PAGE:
The Bartlett Centre for Advanced Spatial Analysis


CASA Working Paper 177


2 January 2012

Simulating the Spatial Distribution of Employment in Large Cities: with Applications to Greater London.

In this chapter, we first review the development of employment location models as they have been developed for integrated models of land use transportation interaction (LUTI) where the focus is on the allocation of population and employment.

We begin by sketching how employment models based on input-output and multiplier relationships are used to predict future employment aggregates by type and then we illustrate how these aggregates are distributed to small zones of an urban region in ways that make them consistent with the distribution of population and service employment allocated using spatial interaction-allocation models. In essence, the structure we are developing, which is part of an integrated assessment of resilience to extreme events, links input-output analysis to the allocation of employment and population using traditional land use transportation interaction models. The framework then down scales these activities which are allocated to small zones to the physical level of the city using GIS-related models functioning at an even finer spatial scale.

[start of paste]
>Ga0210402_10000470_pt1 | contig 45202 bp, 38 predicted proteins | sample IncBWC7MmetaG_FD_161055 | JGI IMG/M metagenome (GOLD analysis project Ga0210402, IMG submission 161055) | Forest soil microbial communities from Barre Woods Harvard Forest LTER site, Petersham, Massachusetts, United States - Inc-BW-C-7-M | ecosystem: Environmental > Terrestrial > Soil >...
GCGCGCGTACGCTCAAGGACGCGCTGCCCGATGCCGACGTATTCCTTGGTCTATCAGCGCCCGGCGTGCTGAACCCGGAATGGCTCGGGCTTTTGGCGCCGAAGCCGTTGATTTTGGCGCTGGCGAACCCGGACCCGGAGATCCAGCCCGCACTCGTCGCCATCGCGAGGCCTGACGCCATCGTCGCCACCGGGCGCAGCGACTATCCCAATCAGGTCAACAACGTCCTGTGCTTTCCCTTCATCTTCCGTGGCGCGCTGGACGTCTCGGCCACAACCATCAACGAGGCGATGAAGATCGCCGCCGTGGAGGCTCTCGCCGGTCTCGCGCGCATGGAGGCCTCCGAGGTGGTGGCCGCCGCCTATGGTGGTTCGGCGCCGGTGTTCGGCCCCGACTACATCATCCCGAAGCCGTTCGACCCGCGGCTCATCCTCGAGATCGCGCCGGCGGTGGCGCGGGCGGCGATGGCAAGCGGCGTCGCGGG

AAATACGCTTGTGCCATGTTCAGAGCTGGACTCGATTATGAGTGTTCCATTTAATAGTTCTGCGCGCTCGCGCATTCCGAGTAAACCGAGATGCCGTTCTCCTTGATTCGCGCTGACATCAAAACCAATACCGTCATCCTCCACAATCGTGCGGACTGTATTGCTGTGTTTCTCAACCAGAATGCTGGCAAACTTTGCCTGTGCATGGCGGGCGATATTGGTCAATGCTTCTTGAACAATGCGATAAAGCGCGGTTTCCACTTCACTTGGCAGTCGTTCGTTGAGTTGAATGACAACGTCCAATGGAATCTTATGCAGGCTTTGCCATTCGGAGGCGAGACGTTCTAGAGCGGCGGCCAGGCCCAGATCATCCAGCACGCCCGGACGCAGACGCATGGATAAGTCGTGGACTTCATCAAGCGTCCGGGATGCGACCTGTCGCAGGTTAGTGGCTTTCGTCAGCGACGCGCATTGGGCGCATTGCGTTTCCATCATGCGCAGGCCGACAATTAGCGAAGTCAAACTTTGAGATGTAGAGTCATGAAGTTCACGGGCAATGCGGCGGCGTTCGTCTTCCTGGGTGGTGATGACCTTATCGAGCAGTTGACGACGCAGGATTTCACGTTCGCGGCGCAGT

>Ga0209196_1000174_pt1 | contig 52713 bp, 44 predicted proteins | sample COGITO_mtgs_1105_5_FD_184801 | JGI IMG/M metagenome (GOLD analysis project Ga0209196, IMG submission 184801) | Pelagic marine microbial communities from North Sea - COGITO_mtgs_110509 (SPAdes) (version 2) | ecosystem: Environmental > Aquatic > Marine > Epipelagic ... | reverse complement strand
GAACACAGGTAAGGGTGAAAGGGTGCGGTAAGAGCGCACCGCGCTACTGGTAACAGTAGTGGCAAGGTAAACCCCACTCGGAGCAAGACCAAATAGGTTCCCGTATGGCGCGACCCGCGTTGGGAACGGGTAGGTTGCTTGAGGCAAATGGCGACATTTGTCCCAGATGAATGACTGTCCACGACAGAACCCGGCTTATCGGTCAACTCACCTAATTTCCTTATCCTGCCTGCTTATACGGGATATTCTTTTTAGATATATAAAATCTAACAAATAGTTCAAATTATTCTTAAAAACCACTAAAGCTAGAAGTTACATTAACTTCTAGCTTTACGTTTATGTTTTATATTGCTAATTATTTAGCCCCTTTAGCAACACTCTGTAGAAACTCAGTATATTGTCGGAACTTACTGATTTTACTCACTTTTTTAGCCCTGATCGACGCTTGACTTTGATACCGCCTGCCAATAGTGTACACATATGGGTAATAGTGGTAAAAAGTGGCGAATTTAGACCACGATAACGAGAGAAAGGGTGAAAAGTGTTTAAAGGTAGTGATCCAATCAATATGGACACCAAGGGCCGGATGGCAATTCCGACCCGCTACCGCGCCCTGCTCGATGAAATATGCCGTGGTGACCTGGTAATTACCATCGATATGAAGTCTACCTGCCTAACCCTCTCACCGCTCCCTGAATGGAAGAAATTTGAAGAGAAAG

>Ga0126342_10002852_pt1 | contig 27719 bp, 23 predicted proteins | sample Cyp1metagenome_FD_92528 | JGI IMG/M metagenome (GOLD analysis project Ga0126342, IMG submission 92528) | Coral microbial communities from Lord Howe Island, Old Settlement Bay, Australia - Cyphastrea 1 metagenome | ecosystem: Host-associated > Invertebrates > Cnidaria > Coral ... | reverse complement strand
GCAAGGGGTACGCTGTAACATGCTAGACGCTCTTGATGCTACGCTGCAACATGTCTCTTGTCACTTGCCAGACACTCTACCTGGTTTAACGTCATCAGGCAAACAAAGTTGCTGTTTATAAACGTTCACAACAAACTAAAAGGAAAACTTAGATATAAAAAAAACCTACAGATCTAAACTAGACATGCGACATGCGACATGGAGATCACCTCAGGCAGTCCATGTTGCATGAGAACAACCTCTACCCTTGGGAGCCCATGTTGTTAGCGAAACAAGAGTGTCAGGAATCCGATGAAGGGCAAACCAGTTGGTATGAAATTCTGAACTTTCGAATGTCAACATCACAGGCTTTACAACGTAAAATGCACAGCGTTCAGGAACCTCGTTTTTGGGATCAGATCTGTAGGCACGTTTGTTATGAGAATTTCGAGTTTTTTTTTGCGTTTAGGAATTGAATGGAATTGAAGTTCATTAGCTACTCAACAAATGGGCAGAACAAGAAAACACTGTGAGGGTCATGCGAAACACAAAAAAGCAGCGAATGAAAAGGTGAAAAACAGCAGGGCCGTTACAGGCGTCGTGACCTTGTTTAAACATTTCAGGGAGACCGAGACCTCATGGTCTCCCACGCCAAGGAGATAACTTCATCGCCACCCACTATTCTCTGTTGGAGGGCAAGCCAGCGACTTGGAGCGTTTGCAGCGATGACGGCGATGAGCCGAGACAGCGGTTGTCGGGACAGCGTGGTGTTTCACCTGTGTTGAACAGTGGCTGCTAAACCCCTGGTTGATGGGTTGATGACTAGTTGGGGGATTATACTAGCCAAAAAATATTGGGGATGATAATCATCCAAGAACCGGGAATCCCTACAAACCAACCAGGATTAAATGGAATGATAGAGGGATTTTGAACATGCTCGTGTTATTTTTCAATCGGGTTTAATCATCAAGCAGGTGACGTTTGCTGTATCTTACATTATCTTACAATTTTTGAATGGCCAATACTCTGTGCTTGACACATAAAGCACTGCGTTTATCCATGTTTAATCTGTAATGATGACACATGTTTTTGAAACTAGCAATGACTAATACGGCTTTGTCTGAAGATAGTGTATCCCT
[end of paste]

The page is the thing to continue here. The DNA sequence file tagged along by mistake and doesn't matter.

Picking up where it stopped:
The crucial link in this chain is how we distribute detailed employment types generated from the input-output model to small zones consistent with the way population and services are allocated using the LUTI model. To achieve this, we introduce an explicit employment forecasting model in which employment types are related to functions of floor space that they use. These are estimated using linear regression analysis which enables future predictions of their location to be scaled in proportion to the totals generated from the input-output framework. These future estimates of floor space condition the supply side of the model, and combined with accessibility indicators, provide the heart of the employment location model. We have developed this model for London and its region – south east England – and after presenting the results of the model, we sketch how the integrated framework is being used to generate scenarios for future employment and population change.

Authors: Duncan A. Smith, Camilo Vargas-Ruiz, & Michael Batty

Publication Date: 01/2012


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